This extends on the idea in the previous point of which customers to focus on, and there are some interesting things for a business owner to consider here.  Especially in relation to the significantly altered conditions that COVID-19 has created.

The first consideration is whether or not you’re interested in hunting mice at all?  Newt Gingrich is right, mouse hunting isn’t sustainable, but it can help solve an immediate hunger and keep you going while the antelope are away.  You might also find that the mice actually lead you to antelope – for one of the businesses we’re currently working with, one of their customers has led them to a larger, longer term customer where they previously didn’t have a relationship.

The second consideration is whether or not you’re equipped to hunt antelope.  Chasing an antelope requires different skills and strategies and more power than chasing twenty mice – do you have what you need to hunt antelope at the moment? Maybe during COVID-19 your focus is on retaining your existing customers and relationships, rather than exhausting your resources on finding new customers and developing new relationships.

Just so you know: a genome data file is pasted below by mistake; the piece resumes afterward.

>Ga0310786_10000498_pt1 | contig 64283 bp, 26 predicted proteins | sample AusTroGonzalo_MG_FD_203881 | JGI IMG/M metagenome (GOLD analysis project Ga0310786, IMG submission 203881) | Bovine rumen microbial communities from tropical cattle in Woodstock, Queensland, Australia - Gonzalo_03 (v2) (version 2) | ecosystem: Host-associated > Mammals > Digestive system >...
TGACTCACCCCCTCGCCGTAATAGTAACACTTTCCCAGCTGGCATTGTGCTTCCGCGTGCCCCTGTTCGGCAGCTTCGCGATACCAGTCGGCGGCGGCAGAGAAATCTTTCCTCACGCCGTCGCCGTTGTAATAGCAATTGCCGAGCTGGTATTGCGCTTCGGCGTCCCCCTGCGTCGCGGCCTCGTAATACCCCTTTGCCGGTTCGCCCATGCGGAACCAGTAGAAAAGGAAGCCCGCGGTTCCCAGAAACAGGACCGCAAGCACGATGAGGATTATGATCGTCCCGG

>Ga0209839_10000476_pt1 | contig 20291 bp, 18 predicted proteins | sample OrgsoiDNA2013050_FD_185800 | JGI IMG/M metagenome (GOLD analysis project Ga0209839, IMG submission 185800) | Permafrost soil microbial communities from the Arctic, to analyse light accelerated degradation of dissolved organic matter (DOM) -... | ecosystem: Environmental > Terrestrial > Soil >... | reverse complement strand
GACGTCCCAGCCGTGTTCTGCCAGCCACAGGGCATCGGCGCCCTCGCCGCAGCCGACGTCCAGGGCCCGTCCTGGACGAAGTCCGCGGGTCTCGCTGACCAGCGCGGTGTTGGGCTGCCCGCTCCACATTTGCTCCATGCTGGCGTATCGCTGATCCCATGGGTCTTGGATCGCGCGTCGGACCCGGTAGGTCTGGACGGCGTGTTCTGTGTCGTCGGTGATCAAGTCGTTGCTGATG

Alternatively, the third consideration is whether or not there are even antelope around?  To paraphrase Rory Sutherland, it helps to know what side of the Savannah they’re on.  Antelopes are scarce right now but maybe there’s something else that is equally filling and available.  Contrary to the last point, maybe the customers you used to serve aren’t your current customers.  Instead there is a whole new set of customers who are interested in your products/services (or more importantly your assets) for different reasons.